Monday Study Notes: Luke ch. 1

If you missed NGBC’s Monday night small group Bible study this week, here are the Bible study notes for Luke ch. 1 so that you’ll be able to keep up with the group. If you’re not currently part of this group but you’d like to be, call or e-mail me for directions.


Monday Study Notes
Luke, chapter 1

I. Luke introduces his narrative (1-4).

A. His purpose
Luke wrote to reinforce the teaching that Theophilus has received about Jesus Christ. ―”That thou mightest know the certainty of those things, wherein thou hast been instructed” (4).

B. His additional witnesses
His recollection of Jesus’ life is corroborated by many others. ―”many have taken in hand to set forth in order a declaration” (1).

C. His eyewitness corroboration
The Gospels are trustworthy because they are backed-up by eyewitnesses to the events. ―”Even as they delivered them unto us, which from the beginning were eyewitnesses, and ministers of the word” (2).

D. His painstaking research
Luke, though not an eyewitness himself, had done enough research to make him an expert on Jesus’ life. ―”having had perfect understanding of all things from the very first” (3).

E. His accurate recording
Luke strove to accurately record what he knew. ―”to write unto thee in order” (3).

F. His belief in his own claims
Early Christians firmly believed the claims made in the canonical Gospels. ―”those things which are most surely believed among us” (1).

II. The birth of John the Baptist is foretold (5-25).

A. Who John would be

  • A great man of God ―”he shall be great in the sight of the Lord” (15).
  • A Spirit-filled man ―”he shall be filled with the Holy Ghost” (15).
  • Possibly a Nazirite ―”shall drink neither wine nor strong drink” (15).
  • Dedicated to God, even before birth ―”even from his mother’s womb” (15).
  • A preacher of repentance ―”And many of the children of Israel shall he turn to the Lord their God” (16).
  • A prophet to announce the Messiah ―”And he shall go before him in the spirit and power of Elias, to turn the hearts of the fathers to the children, and the disobedient to the wisdom of the just; to make ready a people prepared for the Lord” (17).

B. Zechariah’s background and response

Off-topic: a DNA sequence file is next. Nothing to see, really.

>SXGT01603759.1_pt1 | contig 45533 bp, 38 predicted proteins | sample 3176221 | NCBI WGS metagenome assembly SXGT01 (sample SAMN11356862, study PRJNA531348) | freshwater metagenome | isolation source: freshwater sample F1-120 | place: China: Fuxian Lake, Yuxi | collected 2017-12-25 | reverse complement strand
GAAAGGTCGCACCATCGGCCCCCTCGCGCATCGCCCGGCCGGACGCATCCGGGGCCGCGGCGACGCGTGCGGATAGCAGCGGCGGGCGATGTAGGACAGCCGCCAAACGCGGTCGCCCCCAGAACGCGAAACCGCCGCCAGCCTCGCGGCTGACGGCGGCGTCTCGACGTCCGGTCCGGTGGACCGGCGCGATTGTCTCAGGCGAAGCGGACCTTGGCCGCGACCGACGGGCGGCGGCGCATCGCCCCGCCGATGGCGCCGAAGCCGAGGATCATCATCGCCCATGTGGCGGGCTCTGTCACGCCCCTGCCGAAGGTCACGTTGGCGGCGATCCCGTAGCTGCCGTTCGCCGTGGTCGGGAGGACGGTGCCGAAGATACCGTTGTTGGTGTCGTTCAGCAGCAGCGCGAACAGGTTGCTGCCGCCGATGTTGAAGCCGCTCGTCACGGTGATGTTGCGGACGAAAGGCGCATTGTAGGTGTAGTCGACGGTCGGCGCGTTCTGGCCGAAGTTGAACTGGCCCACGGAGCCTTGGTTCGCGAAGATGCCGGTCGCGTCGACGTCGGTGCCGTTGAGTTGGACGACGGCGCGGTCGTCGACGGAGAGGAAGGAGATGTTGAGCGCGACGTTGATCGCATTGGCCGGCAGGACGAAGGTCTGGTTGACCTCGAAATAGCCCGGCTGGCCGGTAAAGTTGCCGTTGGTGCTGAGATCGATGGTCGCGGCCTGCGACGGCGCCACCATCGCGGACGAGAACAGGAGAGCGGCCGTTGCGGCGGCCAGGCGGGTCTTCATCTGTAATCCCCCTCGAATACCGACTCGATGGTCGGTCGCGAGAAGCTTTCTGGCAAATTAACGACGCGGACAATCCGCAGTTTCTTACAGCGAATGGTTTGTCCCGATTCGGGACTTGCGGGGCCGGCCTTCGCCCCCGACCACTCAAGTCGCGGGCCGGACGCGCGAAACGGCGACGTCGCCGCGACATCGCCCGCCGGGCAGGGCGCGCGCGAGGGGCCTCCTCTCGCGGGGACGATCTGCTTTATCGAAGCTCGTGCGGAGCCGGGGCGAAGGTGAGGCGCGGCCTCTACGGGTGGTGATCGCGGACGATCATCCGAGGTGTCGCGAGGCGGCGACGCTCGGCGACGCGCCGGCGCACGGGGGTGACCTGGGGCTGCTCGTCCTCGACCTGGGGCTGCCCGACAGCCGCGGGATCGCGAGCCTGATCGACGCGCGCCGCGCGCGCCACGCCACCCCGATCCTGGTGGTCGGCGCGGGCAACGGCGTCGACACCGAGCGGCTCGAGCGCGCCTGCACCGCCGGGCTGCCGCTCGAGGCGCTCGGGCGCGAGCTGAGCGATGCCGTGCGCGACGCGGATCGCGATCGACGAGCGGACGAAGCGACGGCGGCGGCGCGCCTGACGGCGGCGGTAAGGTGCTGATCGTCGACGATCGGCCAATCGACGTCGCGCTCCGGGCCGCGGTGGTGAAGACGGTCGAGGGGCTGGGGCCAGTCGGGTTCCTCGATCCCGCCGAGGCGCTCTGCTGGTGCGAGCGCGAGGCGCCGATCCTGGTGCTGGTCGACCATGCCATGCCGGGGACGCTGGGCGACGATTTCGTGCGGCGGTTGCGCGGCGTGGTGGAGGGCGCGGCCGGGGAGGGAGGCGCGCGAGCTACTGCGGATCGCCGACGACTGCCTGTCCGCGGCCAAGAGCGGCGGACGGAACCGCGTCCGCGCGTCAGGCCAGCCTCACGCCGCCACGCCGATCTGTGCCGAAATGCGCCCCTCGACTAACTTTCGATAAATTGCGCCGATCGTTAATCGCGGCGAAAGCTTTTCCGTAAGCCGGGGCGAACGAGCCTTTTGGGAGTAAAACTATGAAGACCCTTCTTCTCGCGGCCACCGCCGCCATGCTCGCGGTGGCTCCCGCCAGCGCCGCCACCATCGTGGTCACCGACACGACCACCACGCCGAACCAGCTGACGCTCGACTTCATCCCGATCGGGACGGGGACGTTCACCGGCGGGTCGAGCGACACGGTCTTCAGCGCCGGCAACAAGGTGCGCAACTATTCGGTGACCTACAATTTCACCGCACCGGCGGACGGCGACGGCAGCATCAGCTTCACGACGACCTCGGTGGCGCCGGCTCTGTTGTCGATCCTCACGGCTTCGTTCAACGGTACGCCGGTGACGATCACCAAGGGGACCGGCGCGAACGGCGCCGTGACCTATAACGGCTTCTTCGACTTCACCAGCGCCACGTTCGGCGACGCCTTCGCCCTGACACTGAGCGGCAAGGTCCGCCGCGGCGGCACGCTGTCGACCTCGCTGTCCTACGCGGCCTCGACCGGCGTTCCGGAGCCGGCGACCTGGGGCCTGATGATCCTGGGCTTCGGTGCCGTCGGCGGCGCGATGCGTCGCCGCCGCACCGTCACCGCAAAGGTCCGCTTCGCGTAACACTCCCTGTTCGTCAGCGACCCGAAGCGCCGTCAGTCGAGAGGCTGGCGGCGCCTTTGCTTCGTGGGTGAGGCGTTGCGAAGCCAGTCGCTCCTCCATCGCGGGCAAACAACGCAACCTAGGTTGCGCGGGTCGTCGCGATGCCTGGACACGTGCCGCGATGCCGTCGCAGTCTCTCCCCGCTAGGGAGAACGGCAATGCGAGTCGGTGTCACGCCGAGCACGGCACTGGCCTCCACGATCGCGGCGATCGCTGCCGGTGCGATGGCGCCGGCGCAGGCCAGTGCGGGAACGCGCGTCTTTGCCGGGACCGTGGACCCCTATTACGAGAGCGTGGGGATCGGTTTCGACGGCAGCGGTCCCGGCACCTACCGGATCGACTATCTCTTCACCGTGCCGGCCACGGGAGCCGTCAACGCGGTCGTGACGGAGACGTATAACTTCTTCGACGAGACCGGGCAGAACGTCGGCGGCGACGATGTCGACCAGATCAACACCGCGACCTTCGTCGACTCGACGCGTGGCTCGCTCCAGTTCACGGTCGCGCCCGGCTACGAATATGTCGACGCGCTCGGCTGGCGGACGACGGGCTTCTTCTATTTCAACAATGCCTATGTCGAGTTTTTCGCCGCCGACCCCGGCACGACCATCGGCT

• Zechariah and Elizabeth are aged and childless (7).
  • Their story parallels the earlier story of Abraham and Sarah (Genesis 18:11).
  • As observant Jews, from a priestly lineage, they should have been familiar with God’s ability to do the impossible (5-6).
  • They had even prayed for children (13).
  • Yet Zechariah doubts Gabriel’s announcement (18).
  • He seeks confirmation; his question assumes that what God has said is impossible. ―”Whereby shall I know this?” (18).
  • God then renders Zechariah mute until the prophecy is fulfilled (20-22).
  • Elizabeth miraculously conceives, and responds to God with thankfulness (23-25).

III. The birth of Jesus Christ is foretold (26-38).

A. Prophecies about the Messiah already fulfilled by Jesus before His birth

  • The Messiah would come from David’s royal line: foretold in Isaiah 9:7 (27).
  • The Messiah would be born to a virgin: foretold in Isaiah 7:14 (27).
  • NOTE: Some scholars who wish to deny the virgin birth allege that the Hebrew word almah, translated as “virgin” in the above verse simply means “young woman.” While it is true that this word can mean either “young woman” or “virgin,” the context of the verse shows us which meaning is correct: “Therefore the Lord himself shall give you a sign; Behold, a virgin shall conceive, and bear a son […].” If a sign from God is intended, a virgin birth is truly remarkable; a generic, young woman conceiving is hardly remarkable enough to be a sign from God.

B. Who Jesus would be

  • A great man ―”He shall be great” (32).